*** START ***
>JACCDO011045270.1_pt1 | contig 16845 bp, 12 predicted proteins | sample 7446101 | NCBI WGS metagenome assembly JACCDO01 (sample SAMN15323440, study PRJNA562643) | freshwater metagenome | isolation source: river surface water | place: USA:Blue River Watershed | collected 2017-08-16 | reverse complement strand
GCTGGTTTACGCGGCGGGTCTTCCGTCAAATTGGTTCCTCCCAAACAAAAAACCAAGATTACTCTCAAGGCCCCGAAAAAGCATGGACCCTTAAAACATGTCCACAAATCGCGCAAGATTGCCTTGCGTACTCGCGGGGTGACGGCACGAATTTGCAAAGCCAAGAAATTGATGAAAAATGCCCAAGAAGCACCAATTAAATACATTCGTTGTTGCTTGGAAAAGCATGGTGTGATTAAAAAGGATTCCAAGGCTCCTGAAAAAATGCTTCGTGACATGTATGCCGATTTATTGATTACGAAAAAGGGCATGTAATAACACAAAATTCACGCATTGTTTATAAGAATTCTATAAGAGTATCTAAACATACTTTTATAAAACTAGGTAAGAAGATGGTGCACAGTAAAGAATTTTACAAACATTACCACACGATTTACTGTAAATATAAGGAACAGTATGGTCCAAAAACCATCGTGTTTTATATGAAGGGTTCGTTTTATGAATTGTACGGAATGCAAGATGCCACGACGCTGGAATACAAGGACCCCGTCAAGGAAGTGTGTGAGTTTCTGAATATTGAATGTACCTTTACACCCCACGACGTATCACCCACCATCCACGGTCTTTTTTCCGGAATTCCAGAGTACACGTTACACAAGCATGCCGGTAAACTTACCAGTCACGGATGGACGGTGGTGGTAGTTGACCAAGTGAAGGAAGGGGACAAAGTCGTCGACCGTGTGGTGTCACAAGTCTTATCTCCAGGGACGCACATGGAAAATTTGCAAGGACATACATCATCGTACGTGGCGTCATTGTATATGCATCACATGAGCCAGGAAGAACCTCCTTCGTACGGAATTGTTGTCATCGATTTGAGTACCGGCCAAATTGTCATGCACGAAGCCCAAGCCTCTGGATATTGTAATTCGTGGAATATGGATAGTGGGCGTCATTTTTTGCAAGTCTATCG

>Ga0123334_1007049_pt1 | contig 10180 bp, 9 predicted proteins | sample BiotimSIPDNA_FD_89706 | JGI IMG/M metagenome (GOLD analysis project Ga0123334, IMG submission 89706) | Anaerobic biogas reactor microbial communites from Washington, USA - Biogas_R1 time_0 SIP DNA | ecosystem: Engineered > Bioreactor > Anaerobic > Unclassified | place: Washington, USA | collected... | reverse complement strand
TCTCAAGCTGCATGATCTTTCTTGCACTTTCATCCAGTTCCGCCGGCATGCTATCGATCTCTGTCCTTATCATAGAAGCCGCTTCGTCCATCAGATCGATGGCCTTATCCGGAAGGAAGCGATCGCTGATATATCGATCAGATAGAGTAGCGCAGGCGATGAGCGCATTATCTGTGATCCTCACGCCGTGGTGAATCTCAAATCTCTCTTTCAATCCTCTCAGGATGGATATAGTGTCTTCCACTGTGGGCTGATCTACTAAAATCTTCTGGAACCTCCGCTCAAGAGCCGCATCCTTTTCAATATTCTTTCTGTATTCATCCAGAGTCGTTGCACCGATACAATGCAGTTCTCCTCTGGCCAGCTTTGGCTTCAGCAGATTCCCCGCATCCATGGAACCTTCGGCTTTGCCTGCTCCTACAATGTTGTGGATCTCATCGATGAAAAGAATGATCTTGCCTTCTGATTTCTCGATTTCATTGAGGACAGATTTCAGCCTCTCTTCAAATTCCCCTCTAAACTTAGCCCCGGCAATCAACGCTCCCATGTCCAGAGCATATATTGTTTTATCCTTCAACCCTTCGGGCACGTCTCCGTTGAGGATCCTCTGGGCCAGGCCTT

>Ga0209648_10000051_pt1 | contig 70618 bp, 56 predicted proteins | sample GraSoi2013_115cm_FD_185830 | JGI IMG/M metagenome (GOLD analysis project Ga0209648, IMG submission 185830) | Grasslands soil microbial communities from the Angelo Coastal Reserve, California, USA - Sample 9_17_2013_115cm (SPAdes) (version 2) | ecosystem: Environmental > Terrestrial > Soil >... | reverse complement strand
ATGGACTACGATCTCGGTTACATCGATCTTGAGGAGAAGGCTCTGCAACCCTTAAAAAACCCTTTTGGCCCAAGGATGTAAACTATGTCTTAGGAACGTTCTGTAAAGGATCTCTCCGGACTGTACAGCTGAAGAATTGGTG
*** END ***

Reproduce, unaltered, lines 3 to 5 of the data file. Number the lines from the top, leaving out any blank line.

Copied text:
>Ga0123334_1007049_pt1 | contig 10180 bp, 9 predicted proteins | sample BiotimSIPDNA_FD_89706 | JGI IMG/M metagenome (GOLD analysis project Ga0123334, IMG submission 89706) | Anaerobic biogas reactor microbial communites from Washington, USA - Biogas_R1 time_0 SIP DNA | ecosystem: Engineered > Bioreactor > Anaerobic > Unclassified | place: Washington, USA | collected... | reverse complement strand
TCTCAAGCTGCATGATCTTTCTTGCACTTTCATCCAGTTCCGCCGGCATGCTATCGATCTCTGTCCTTATCATAGAAGCCGCTTCGTCCATCAGATCGATGGCCTTATCCGGAAGGAAGCGATCGCTGATATATCGATCAGATAGAGTAGCGCAGGCGATGAGCGCATTATCTGTGATCCTCACGCCGTGGTGAATCTCAAATCTCTCTTTCAATCCTCTCAGGATGGATATAGTGTCTTCCACTGTGGGCTGATCTACTAAAATCTTCTGGAACCTCCGCTCAAGAGCCGCATCCTTTTCAATATTCTTTCTGTATTCATCCAGAGTCGTTGCACCGATACAATGCAGTTCTCCTCTGGCCAGCTTTGGCTTCAGCAGATTCCCCGCATCCATGGAACCTTCGGCTTTGCCTGCTCCTACAATGTTGTGGATCTCATCGATGAAAAGAATGATCTTGCCTTCTGATTTCTCGATTTCATTGAGGACAGATTTCAGCCTCTCTTCAAATTCCCCTCTAAACTTAGCCCCGGCAATCAACGCTCCCATGTCCAGAGCATATATTGTTTTATCCTTCAACCCTTCGGGCACGTCTCCGTTGAGGATCCTCTGGGCCAGGCCTT

>Ga0209648_10000051_pt1 | contig 70618 bp, 56 predicted proteins | sample GraSoi2013_115cm_FD_185830 | JGI IMG/M metagenome (GOLD analysis project Ga0209648, IMG submission 185830) | Grasslands soil microbial communities from the Angelo Coastal Reserve, California, USA - Sample 9_17_2013_115cm (SPAdes) (version 2) | ecosystem: Environmental > Terrestrial > Soil >... | reverse complement strand